San Francisco Public Defender, Jeff Adachi, stood at the top of the steps leading to City Hall, and warned the assembled audience that there will be “billions of dollars in loss of revenue and loss of gross domestic product if TPS is removed.”
Since the Trump administration assumed office, the Temporary Protected Status (TPS) program has been in its crosshairs. Ten countries are on the TPS designated list currently: El Salvador, Honduras, Haiti, Nicaragua, Somalia, Sudan, South Sudan, Yemen, Syria and Nepal. Most are scheduled to have their TPS designations terminated in 2019. TPS holders have been given one final chance to apply for TPS before their status expires.
There are about 300,000 individuals from Honduras, Haiti and El Salvador holding TPS status. An ILRC policy report puts the tax payer cost at $3.1 billion if these 300,000 people were all deported, with $45.2 billion in reduced gross domestic product. Those numbers are nothing to sneeze at. The ripple effect in San Francisco, home to 10,000 to 15,000 TPS holders, would be considerably damaging, as Adachi intimated.
Mariano Guzman, a TPS recipient from Honduras, has been traveling with the TPS’ Journey for Justice Caravan, stopping at 30 states across America to bring awareness to the plight of TPS holders.
Guzman told me that the loss of TPS status would be devastating. He has been living in the United States since 1993 and received TPS status in 1998. In the late 80s and 90s, able-bodied men living close to the Honduras, El Salvador border were routinely picked up by local gang members or militia to “persuade” them to join their cause. “That’s what happened to me,” Guzman said. He was taken for questioning in Honduras and beaten because the military thought he was working for Salvadoran groups. He was threatened with the safety of his family if he didn’t join the Honduran military.
Once Guzman was released, he decided to leave Honduras. One of the casualties of that decision was that he was forced to leave his two young daughters behind. Guzman has been in the United States for 25 years and never went back to Honduras, for fear that the problems he left his country for would resurface to haunt him and he wouldn’t be allowed back in to America.
El Salvador and Honduras rank as two of the most violent countries in the world and in 2015, El Salvador became the most violent country not at war.
In a statement in May, Democratic leader Nancy Pelosi claimed that deporting hard-working Hondurans back would create chaos in Honduras, “where political instability, food shortages and gang violence continue to exact a devastating toll on local populations.”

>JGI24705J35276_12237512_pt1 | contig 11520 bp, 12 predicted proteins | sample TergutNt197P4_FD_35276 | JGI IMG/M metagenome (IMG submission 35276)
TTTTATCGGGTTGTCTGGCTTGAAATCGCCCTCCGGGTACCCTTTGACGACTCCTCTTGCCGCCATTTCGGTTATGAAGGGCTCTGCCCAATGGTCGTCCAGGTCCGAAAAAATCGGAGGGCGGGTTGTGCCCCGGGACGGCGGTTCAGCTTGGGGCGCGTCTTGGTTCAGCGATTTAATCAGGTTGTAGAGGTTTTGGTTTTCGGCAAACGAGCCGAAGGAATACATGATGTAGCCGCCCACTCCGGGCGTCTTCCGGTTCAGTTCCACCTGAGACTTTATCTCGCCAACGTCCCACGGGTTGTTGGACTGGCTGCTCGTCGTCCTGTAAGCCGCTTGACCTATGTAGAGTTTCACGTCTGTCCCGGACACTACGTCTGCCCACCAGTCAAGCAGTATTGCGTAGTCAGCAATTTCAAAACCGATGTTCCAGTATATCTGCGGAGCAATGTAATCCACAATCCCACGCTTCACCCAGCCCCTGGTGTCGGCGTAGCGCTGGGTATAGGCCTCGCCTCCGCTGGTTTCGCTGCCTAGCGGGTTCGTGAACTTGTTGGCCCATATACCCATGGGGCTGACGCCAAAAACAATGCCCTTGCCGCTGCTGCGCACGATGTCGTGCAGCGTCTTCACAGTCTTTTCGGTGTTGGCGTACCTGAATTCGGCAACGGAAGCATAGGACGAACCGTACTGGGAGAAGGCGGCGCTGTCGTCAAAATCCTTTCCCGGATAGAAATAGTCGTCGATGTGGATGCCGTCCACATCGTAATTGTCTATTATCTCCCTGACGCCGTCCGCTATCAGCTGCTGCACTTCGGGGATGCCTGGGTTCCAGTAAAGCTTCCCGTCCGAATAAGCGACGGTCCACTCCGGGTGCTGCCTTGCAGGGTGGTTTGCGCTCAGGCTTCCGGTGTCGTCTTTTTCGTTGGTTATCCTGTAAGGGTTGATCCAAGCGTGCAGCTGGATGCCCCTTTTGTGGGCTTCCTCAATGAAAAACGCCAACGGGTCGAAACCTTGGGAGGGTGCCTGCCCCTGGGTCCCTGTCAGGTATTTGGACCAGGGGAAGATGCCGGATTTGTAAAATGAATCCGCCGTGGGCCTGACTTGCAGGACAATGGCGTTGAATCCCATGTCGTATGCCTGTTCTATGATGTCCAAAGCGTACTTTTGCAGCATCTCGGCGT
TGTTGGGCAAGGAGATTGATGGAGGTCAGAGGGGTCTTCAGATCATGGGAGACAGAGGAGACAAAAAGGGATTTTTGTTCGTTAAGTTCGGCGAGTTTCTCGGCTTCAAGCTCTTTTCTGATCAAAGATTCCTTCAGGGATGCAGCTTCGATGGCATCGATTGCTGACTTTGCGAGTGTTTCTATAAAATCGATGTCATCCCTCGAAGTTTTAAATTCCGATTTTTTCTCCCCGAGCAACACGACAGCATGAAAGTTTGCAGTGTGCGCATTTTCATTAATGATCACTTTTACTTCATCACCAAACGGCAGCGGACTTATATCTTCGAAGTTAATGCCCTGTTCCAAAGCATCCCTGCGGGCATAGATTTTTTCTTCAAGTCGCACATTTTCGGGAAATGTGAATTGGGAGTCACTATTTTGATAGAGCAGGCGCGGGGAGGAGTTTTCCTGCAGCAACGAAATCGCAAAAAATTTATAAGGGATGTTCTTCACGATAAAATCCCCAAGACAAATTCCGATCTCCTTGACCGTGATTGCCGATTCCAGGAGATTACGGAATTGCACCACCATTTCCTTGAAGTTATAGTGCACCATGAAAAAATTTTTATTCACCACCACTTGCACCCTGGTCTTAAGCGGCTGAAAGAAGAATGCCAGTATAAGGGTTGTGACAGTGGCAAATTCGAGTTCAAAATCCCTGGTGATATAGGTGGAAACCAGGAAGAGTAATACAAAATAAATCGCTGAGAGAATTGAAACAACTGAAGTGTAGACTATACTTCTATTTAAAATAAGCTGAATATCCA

Guzman has been working as a garbage collector for Recology for the last eighteen years. He has friends, neighbors and a family that he’s re-fashioned for himself with young children who are attending school in San Pablo.
“As a TPS holder, I’ve contributed to taxes. I’m not dependent,” he averred. His message was echoed by several other TPS holders.
Cristina Morales and her daughter Crista Ramos were two of the plaintiffs in the lawsuit filed in March against the Trump administration to stop the termination of TPS. She came here when she was twelve years old, finished high school, went to college and now has three children, all U.S. citizens. “I belong here,” she said passionately.
The termination of TPS will either split up this family, or will force Morales to live in the shadows, fearful of being caught and sent away from her loved ones.
Adachi related his own well-known history to draw parallels to today’s policies that separate children from their parents. “My parents were interned and separated from their families [during the Japanese incarceration]. They were placed behind bars and treated as enemy combatants,” he said, urging people to “band together to ensure that TPS is not only kept intact, but also expanded.”
Many immigration hardliners argue that the word “temporary” in TPS means exactly that. Life in America was never meant to be a permanent solution.
Some have even suggested taking away the privilege of work authorizations, which is at the crux of the TPS debate. Once the ability to work in America is taken away, it’s harder to put down roots, and hence there will be fewer costs incurred with deportations, the argument goes.
That’s not a solution, that’s creating a crisis to solve a crisis. Having people reside among us, without working and relying on America’s safety net programs will be costly and dangerous.
When people are gainfully employed, there’s less crime and there is more money and resources available for all of us.
Besides humans are social beings; we tend to form relationships irrespective of job or immigration status and those relationships inevitably lead to putting down roots. This then would take us full circle back to where we started, unable to deport those who have U.S. born children in the country.
The National TPS Alliance claims 273,000 citizen children have at least one parent with TPS.
Ultimately, our policies need to keep families together. Guzman has already suffered the ravages of a family separation once, caused by the prospect of violence. This time, the separation would be merely for the administration to make a point. While we calculate economic costs of programs, I believe the social costs, ones that are hard to quantify, are infinitely greater.
Jaya Padmanabhan can be reached at firstname.lastname@example.org. Twitter: @jayapadmanabhan. In Brown Type covers immigrant issues in San Francisco.